If Canada's chief electoral officer has his way, voters in at least one riding in Canada will be the first to get to vote online in the not-too-distant future.
Marc Mayrand issued his required post-election report last week and said while the operations of the May 2 federal election went off relatively smoothly, if Canada is to start getting more people to vote we have to get out of the Dark Ages.
Basically, we can shop, order take-out, buy and sell stocks, communicate with people in outer space and even raise virtual children online.
But we can't vote.
Mayrand is seeking approval from the House of Commons to run an e-voting pilot project in a byelection sometime after 2013.
If it works, it will slowly be extended to general elections. Does it mean Canadians will be able to vote online in the next federal election in 2015? Doubtful, but at least it's a start.
Although the May 2 federal election had better turnout than 2008, it was still a paltry 61 per cent. More than 9.4 million Canadians still didn't make it to the polls.
Graphs of voter turnout show a sharp decline in the last three decades. It's to the point where political parties actually have entire strategies built around targeting voters who tend to show up more -- seniors, new Canadians and the wealthy, while the more marginalized and younger Canadians get left out in the cold.
Why people don't vote is not really complex.
Some simply don't care. Others don't think it matters. But in repeated surveys, the No. 1 reason people tend to give for not voting is they were either too busy or it was too inconvenient.
Mayrand acknowledges that fact, noting in 2011 Canadians want "services that are available wherever they happen to be, when they want the services and on their own terms."
Without quite saying it, Mayrand is basically acknowledging something Canadians should probably admit.
We're all used to our entitlements and believe we should always be able to do what we want, when we want do it. Voting is no different.
But Elections Canada can't do anything more about it on its own.
For the past decade, it's bent over backwards to try to make it easier for people to vote. More advanced polls in more locations, easier identification requirements for some voters, more accessible polling stations and as many advertisements as possible during a writ period to tell people how and when to vote.
In the last election, the agency even managed to help Manitoba flood evacuees with special polls set up in their Winnipeg hotels.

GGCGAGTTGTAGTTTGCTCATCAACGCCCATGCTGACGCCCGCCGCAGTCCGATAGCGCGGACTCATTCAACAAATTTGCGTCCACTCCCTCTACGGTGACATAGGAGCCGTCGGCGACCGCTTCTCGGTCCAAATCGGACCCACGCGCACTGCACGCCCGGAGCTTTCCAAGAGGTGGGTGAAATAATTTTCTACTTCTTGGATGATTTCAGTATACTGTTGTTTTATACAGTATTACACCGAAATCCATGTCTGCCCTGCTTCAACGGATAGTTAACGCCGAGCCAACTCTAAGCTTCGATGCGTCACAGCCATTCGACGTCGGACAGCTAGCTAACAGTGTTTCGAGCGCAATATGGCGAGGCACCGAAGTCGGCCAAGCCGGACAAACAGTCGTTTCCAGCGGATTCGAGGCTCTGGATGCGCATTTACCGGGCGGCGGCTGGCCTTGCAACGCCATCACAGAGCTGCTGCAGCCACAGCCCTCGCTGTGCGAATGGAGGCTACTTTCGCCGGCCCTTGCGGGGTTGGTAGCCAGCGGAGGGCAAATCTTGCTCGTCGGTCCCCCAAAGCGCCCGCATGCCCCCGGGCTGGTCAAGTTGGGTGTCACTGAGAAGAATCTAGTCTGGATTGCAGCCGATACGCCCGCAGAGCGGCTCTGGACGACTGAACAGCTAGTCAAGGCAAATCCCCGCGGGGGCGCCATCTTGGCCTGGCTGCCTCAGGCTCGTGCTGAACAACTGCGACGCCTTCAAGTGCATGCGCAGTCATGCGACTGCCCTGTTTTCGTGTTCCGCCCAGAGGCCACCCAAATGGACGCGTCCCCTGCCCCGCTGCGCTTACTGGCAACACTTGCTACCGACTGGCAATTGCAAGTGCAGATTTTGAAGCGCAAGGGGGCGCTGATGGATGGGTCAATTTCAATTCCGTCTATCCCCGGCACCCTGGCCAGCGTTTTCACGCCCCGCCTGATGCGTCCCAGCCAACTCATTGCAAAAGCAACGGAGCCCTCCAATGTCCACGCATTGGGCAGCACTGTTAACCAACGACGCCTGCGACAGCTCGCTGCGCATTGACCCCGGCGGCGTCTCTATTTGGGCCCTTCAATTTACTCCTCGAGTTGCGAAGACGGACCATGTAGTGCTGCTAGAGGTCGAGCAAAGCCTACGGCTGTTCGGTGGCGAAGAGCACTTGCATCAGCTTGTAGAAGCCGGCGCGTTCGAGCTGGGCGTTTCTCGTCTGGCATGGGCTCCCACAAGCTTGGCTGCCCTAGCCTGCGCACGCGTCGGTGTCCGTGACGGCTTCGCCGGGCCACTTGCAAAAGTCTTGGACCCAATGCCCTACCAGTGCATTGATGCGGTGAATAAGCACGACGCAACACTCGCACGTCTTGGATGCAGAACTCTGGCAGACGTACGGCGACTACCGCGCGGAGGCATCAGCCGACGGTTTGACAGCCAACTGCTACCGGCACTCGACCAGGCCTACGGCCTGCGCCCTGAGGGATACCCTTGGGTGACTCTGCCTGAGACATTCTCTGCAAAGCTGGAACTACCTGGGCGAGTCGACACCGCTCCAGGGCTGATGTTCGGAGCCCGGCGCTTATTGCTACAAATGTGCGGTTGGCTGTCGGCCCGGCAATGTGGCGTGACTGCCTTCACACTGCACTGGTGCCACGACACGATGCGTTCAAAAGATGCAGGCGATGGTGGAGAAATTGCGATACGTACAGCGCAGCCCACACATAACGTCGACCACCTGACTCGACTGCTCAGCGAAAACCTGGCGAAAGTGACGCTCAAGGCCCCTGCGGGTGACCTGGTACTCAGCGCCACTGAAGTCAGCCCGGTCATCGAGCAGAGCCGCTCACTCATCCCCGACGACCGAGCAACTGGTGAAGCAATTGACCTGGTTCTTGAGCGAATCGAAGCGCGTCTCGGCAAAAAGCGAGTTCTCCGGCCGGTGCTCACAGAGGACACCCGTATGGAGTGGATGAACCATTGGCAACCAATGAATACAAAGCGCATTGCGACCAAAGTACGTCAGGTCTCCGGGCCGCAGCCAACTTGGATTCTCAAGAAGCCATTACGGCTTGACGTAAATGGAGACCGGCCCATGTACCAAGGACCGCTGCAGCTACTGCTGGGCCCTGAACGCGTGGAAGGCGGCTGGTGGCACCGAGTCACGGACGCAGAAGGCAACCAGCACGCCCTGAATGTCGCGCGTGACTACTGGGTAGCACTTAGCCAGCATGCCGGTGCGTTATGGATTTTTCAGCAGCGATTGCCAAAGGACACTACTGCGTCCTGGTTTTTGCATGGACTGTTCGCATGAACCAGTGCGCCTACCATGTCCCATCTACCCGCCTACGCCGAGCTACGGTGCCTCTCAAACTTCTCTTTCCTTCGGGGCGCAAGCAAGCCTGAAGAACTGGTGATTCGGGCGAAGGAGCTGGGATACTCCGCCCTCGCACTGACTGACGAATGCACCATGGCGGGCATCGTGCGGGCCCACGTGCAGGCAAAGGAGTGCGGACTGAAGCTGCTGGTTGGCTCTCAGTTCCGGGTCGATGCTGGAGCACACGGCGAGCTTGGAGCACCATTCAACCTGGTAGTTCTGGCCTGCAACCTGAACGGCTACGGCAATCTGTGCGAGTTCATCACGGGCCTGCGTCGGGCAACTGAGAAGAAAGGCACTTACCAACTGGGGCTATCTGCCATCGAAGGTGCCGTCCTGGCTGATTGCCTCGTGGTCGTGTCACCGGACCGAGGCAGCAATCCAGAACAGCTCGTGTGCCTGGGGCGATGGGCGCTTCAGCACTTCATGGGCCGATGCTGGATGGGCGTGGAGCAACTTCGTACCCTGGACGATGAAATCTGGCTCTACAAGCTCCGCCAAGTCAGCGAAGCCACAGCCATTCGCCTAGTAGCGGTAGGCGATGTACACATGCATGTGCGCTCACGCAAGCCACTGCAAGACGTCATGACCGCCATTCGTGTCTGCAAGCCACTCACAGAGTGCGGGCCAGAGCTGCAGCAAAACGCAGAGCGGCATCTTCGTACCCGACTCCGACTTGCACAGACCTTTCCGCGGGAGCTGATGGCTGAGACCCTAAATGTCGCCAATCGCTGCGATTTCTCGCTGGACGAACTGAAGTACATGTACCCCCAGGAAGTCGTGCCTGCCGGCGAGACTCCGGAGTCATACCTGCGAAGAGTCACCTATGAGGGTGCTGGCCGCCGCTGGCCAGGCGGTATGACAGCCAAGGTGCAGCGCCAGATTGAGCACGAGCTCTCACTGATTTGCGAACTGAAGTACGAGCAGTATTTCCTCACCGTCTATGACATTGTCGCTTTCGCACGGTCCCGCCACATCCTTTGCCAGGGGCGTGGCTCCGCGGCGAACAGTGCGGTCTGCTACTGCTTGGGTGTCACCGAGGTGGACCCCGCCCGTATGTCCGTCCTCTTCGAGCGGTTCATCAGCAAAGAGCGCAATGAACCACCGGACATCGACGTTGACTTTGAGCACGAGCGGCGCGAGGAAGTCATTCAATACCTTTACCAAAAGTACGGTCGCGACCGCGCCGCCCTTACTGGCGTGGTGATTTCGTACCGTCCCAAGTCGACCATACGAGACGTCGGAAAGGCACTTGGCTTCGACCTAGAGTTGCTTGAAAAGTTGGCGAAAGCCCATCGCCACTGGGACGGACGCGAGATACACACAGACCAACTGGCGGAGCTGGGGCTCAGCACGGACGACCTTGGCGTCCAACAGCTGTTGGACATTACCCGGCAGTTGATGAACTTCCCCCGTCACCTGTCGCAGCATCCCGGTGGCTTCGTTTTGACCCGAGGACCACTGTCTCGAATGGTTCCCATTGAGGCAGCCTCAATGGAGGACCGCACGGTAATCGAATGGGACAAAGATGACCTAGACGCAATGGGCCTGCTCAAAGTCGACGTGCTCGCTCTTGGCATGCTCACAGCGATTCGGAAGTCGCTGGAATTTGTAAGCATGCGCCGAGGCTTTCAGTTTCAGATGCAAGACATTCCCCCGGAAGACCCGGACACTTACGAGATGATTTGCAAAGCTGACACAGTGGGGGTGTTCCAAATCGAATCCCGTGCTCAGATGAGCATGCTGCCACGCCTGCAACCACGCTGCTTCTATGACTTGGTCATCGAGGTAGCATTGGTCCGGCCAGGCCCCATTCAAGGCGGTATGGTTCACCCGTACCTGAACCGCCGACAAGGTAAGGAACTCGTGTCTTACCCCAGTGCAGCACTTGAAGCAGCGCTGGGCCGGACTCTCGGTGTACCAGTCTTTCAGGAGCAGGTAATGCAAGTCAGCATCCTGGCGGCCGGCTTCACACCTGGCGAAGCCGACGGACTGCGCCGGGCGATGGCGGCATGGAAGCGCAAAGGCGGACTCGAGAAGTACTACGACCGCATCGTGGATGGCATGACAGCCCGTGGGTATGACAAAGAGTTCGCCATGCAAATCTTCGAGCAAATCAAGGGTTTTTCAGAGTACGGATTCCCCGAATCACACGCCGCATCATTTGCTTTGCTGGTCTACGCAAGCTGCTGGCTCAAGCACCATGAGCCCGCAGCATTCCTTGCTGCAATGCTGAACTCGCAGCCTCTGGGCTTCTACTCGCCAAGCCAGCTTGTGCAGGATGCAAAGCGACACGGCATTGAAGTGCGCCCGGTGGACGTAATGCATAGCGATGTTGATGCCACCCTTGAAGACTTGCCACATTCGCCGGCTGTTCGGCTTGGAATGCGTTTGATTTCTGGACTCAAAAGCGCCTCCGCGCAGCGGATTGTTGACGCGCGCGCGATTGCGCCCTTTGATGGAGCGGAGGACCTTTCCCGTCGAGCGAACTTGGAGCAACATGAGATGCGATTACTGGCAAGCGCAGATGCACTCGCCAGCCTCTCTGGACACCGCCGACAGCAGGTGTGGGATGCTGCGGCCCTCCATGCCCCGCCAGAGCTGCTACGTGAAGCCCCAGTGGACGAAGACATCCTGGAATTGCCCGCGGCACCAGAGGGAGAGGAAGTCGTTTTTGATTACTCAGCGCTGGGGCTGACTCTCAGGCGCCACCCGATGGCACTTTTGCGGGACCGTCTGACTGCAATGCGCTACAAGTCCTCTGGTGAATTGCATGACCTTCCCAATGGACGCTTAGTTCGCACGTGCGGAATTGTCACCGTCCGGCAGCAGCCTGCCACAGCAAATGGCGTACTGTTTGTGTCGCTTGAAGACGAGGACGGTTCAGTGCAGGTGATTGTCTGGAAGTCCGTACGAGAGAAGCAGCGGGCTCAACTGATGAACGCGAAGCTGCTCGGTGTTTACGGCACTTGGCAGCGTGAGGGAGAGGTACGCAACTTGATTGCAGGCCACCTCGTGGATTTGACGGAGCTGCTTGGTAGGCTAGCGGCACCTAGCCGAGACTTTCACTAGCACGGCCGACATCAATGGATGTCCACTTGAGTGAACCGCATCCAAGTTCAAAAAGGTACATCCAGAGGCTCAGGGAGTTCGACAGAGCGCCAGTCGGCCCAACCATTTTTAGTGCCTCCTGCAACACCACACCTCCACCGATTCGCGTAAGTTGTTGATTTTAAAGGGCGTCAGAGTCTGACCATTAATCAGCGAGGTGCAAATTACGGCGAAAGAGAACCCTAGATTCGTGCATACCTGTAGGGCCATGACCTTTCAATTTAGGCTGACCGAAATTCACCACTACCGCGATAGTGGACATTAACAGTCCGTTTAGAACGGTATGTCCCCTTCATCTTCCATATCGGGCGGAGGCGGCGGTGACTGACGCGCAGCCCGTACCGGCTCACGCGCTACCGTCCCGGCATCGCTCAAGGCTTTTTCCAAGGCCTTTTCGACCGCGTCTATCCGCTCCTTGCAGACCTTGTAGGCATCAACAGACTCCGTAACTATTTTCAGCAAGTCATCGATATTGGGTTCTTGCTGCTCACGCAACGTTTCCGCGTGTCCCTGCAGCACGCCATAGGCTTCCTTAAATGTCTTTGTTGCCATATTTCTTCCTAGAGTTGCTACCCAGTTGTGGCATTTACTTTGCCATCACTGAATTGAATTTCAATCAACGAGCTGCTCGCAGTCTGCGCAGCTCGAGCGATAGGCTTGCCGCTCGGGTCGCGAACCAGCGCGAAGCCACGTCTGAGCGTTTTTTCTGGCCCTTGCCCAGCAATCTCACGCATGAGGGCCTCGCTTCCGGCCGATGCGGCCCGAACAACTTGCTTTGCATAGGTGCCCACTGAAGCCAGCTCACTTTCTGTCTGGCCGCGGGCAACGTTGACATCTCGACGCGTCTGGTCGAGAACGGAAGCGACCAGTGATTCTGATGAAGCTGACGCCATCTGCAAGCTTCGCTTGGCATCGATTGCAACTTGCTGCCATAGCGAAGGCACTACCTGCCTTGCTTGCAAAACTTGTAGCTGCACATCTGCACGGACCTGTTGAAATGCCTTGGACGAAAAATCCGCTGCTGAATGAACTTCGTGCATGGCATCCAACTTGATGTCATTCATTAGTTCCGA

But they've reached the end of the rope afforded them by Parliament. Any further changes need Parliament's approval -- including the more complex idea of e-voting or simpler changes such as setting up special polls in shopping malls where anyone from any riding can vote.
A recommendation for the latter was made by Elections Canada seven years ago, after the 2004 election. The House of Commons agreed it was a good idea. But minority governments that were distracted with incessant politicking and were constantly interrupted by elections and proroguing just never got their acts together to do anything about it.
Most Canadians know voting is something they should do. (Many who don't are embarrassed enough to lie about it, hence surveys about why people vote always suggest far more people vote than actually do.)
The Free Press is engaged in a project for this fall's provincial election with a simple goal -- to get more people to vote. We can and will do what we can to improve the process, elevate the debate and help people understand what is going on. But nothing anyone can say or do will likely have as much impact on voter turnout as being able to point and click your way to doing your civic duty.
E-voting may be expensive in the short term to develop. Making it as secure as can be to protect the process is critical. Nobody wants to find out a bunch of potted plants got registered to cast ballots or that Auntie Fanny who died six years ago somehow rose from her grave to mark her ballot.
We spent $291 million to have our election May 2 -- that's $12 for every registered voter. It's not chump change, but democracy is certainly worth the price tag. But it's certain the money would be even more well spent if every registered voter actually voted.